Both of these studies indicated that the amount of waste which needed to be treated as potentially infectious was much less than was actually being segregated into that category. Much of the wastes being collected for special treatment did not need to be. These two studies which shared very similar findings were also validated by another independent study in Australia.

The specific issues related to the impact of different waste management choices made by health care on the environment and public health were documented in a national video conference:

The Health Care Industry’s Impact on the Environment: Strategies for Global Change.

Produced by the University of Vermont with discussants: Eric Chivian, MD (Director, Center for Health and the Global Environment, Harvard Medical School); Jean Richardson, PhD, (Associate Professor of Environmental Studies at the University of Vermont); Ted Schettler, MD, MPH (Physicians for Social Responsibility); Jan Schultz, RN, MS, (Consultant and member of the American Association of Operating Room Nurses); Hollie Shaner, RN, MSA (Environmental Health Coordinator at Fletcher Allen Health Care, Burlington, VT); Susan Wilburn, RN, MPH (Occupational Health and Safety Specialist, American Nurses Association). January, 1998

The web site for the program can be found at:

You can also contact Ellen Ceppetelli at UVM for more information: 1-800-639-3188.



The current waste management practice observed at many Indian hospitals is that all wastes, potentially infectious, office, general, food, construction debris, and hazardous chemical materials are all mixed together as they are generated, collected, transported and finally disposed of. As a result of this failure to establish and follow segregation protocols and infrastructure, the waste leaving hospitals in India, as a whole is both potentially infectious and potentially hazardous (chemical). At greatest risk are the workers who handle the wastes (hospital workers, municipal workers and rag pickers). The risk to the general public is secondary and occurs in three ways: (1) accidental exposure from contact with wastes at municipal disposal bins; (2) exposure to chemical or biological contaminants in water; (3) exposure to chemical pollutants (e.g., mercury, dioxin) from incineration of the wastes.

No matter what final strategy for treatment and disposal of wastes is selected, it is critical that wastes are segregated (preferably at the point of generation) prior to treatment and disposal. This most important step must be taken to safeguard the occupational health of health care workers. Hospitals are currently burning wastes or dumping wastes in municipal bins which are transported to unsecured dumps. The wastes contain mercury and other heavy metals, chemical solvents and preservatives (e.g., formaldehyde) which are known carcinogens, and plastics (e.g., PVC) which when combusted produce dioxin and other pollutants which pose serious human health risks not only to workers but to the general public as it migrates into food supplies.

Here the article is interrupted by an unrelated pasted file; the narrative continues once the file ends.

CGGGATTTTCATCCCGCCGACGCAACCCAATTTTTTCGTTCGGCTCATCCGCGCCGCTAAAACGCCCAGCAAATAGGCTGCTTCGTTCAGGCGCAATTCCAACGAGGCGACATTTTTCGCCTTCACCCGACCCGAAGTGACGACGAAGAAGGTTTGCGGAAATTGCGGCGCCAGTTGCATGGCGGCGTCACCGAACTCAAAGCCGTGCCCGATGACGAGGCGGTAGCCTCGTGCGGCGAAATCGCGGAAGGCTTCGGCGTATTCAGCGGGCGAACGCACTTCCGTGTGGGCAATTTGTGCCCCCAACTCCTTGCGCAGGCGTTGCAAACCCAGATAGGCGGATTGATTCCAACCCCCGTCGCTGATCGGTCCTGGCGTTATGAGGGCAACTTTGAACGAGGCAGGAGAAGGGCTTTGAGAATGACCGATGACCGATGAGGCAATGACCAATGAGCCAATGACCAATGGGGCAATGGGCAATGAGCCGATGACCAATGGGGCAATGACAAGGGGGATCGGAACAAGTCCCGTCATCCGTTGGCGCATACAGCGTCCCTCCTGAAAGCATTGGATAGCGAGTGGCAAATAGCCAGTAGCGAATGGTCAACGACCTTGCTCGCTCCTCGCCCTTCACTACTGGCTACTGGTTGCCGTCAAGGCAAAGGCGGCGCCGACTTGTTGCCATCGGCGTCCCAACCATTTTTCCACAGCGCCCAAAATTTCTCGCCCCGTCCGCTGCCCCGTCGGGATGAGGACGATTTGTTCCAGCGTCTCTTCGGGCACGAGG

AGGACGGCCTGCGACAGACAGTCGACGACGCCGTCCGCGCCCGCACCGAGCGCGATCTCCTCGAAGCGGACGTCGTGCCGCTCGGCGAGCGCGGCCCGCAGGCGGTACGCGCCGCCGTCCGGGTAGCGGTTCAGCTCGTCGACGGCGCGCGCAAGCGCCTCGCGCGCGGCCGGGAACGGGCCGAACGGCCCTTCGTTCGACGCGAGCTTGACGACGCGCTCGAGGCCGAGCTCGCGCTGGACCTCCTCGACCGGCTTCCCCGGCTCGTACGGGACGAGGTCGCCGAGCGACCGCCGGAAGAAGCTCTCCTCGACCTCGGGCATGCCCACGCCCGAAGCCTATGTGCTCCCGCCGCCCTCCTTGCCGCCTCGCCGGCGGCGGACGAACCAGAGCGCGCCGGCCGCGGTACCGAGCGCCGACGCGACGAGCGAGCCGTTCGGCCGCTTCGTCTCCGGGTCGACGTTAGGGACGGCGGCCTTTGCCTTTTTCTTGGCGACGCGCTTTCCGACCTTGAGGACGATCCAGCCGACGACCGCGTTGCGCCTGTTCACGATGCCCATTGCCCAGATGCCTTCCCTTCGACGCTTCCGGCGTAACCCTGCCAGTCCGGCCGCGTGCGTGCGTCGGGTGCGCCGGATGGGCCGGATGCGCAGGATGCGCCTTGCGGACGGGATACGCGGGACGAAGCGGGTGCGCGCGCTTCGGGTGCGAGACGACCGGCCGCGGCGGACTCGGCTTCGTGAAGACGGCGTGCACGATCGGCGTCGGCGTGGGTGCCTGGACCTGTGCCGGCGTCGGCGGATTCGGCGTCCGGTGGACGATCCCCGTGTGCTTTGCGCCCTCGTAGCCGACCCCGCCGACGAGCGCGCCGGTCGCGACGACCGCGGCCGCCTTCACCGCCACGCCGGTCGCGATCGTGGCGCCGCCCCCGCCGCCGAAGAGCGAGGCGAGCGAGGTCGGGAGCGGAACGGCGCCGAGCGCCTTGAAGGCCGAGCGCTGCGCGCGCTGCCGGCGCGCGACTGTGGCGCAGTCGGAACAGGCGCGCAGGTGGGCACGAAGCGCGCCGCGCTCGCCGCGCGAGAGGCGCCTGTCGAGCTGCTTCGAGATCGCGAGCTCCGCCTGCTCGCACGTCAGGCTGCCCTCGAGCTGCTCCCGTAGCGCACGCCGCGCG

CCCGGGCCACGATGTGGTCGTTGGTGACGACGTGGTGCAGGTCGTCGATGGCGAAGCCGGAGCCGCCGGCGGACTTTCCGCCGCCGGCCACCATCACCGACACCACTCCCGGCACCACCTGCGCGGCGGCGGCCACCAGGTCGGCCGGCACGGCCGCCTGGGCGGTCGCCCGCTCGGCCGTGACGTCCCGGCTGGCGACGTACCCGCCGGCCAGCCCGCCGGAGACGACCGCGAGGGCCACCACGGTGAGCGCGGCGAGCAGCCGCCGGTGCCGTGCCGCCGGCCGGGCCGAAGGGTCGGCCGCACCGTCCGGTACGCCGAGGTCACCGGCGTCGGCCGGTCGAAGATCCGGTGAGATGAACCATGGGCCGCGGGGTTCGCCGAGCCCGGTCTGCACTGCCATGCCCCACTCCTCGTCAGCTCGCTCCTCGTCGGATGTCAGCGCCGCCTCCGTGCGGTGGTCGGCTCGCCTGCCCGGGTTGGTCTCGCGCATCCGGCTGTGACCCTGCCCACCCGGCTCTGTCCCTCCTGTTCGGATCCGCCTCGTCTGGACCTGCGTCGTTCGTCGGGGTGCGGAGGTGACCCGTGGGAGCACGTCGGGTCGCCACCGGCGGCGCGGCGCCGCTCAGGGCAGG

If proper segregation is achieved through training, standards, and tough enforcement, then resources can be turned to the management of the small portion of the waste stream needing special treatment. This is not to minimize the need for resources to be allocated to assisting with segregation. Training, proper containers, signs, and protective gear for workers and ongoing periodic audits are all necessary components of this process to assure that segregation takes place and is maintained.

This assessment of the waste composition in hospitals in India was based on two surveys conducted in Mumbai in October and November of 1997, and in Delhi and Calcutta in November1997 by CGH at a total of nine hospitals (both government and private), as well as a prior survey conducted at a private Mumbai hospital in 1996, and subsequent surveys by teams trained by CGH in Delhi. These assessments involve an analysis of materials purchased and used, a visual inspection of waste receptacles throughout a facility, and an inspection of the bins where waste is aggregated for pick-up by public services, or at an incinerator where waste is stored prior to burning. After conducting both visual assessments and complete waste sorts at several hundred hospitals in the United States, the Virgin Islands and New Zealand, CGH has

determined that the results of the visual survey can be quite adequate for purposes assessing proportions of types of waste and for planning a management system.

It should also be acknowledged that waste segregation is being practiced at some hospitals in India as thoroughly as in many U.S. hospitals, so this management technique can work here.

  • Waste segregation, particularly of sharps, does result in a reduction in needle sticks and other worker related injuries.